The November 1998 state visit to Japan by Chinese President Jiang Zemin was historically significant in that it was the first visit to Japan by a Chinese head of state. However, many people, including policymakers in Japan, had the impression that the visit not only failed to promote Japan-China relations, but actually strengthened anti-Chinese sentiments among the Japanese public. Nevertheless, both governments treated the Japan-China Joint Declaration On Building a Partnership of Friendship and Cooperation for Peace and Development—issued by the two governments on the occasion of Jiang’s visit—as a third important bilateral document, following the 1972 Joint Communiqué and the 1978 Treaty of Peace and Friendship. The two sides repeatedly have stressed that all problems should be handled in line with these three documents. There is a belief, especially among policymakers, that the 1998 Joint Declaration will be the bilateral framework upon which a strong partnership will be built for at least the first decade of the 21st century.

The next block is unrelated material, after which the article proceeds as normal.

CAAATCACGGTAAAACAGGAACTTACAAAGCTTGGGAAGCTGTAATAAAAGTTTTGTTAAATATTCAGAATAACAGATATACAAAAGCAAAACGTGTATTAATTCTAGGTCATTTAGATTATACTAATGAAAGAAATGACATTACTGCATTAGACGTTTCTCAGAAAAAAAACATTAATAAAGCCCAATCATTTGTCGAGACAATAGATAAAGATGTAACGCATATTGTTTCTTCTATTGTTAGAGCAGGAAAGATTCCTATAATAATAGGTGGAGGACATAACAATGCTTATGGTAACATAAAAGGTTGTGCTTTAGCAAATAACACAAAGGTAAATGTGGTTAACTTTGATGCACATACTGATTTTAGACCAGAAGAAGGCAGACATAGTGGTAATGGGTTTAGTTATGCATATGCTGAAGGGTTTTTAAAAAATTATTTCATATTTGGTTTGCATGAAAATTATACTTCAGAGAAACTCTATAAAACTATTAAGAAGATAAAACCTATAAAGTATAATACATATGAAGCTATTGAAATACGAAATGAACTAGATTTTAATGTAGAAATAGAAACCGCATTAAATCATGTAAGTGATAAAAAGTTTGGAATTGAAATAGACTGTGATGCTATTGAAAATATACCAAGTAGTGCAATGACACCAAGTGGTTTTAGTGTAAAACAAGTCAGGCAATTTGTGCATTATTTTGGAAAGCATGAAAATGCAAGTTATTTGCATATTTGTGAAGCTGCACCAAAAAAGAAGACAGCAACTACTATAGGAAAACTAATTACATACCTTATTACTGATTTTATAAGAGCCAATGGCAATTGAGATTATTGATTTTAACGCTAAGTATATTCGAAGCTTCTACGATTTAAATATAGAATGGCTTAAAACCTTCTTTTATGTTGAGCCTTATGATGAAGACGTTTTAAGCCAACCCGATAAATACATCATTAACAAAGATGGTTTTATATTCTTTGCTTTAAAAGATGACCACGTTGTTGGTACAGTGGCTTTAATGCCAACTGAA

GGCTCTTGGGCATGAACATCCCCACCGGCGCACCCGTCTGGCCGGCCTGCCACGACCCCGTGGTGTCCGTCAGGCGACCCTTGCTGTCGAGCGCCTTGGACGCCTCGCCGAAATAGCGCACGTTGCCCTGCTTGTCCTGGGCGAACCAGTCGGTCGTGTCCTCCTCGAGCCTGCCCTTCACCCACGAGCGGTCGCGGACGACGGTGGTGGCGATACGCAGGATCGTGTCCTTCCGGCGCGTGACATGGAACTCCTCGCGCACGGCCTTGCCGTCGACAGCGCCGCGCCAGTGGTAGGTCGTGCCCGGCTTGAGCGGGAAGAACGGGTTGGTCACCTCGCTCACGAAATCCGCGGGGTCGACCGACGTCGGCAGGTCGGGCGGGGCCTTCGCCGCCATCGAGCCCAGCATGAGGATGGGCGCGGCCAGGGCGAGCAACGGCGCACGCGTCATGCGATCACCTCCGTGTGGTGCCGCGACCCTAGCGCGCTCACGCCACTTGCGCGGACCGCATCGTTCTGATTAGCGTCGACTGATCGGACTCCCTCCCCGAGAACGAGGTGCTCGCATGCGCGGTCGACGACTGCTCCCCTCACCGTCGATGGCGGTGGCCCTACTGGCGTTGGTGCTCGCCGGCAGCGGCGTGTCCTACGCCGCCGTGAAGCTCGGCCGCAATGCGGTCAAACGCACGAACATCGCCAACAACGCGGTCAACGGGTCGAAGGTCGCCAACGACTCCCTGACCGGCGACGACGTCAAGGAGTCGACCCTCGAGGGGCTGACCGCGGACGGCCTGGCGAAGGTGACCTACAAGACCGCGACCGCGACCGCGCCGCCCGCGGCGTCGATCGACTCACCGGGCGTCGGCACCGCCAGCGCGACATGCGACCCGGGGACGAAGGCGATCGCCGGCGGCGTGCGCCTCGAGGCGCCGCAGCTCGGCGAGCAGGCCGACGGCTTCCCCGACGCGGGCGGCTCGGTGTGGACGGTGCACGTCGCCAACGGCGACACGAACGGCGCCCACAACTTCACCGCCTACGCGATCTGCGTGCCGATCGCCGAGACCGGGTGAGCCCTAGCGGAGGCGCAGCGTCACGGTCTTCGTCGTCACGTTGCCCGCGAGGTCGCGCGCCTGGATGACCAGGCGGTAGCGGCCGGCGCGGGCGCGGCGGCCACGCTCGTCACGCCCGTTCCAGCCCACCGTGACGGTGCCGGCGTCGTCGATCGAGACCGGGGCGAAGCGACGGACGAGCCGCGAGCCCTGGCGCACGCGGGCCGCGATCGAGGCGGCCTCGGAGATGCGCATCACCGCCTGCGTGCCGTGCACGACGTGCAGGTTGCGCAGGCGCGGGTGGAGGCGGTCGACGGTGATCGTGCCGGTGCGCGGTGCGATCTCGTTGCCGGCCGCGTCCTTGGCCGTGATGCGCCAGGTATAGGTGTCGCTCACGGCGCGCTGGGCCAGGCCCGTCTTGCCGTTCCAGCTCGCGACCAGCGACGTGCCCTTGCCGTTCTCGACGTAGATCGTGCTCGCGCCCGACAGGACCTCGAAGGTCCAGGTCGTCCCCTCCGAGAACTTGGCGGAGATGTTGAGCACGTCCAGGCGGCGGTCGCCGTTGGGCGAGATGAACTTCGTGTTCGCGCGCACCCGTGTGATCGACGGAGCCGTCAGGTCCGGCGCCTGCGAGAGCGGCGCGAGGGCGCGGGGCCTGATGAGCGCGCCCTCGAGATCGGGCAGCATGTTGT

Relations between China and Japan, however, were shaken—even after the Joint Declaration was issued—by incidents such as Chinese maritime research activities and Chinese criticism of a Japanese history textbook. Moreover, the tendency of the Japanese public to see China as a potential threat has not disappeared. Because the Joint Declaration was agreed to as the guidelines upon which Japan-China relations should be conducted in the coming century, we must examine how the document was produced, and what it means, in order to gauge the distance between aspiration and reality in Japan-China relations, and seek to best manage bilateral relations in the coming years. This examination will be done through interviews of those who were engaged in the negotiations over the Joint Declaration and by scrutinizing several classified internal Japanese government documents.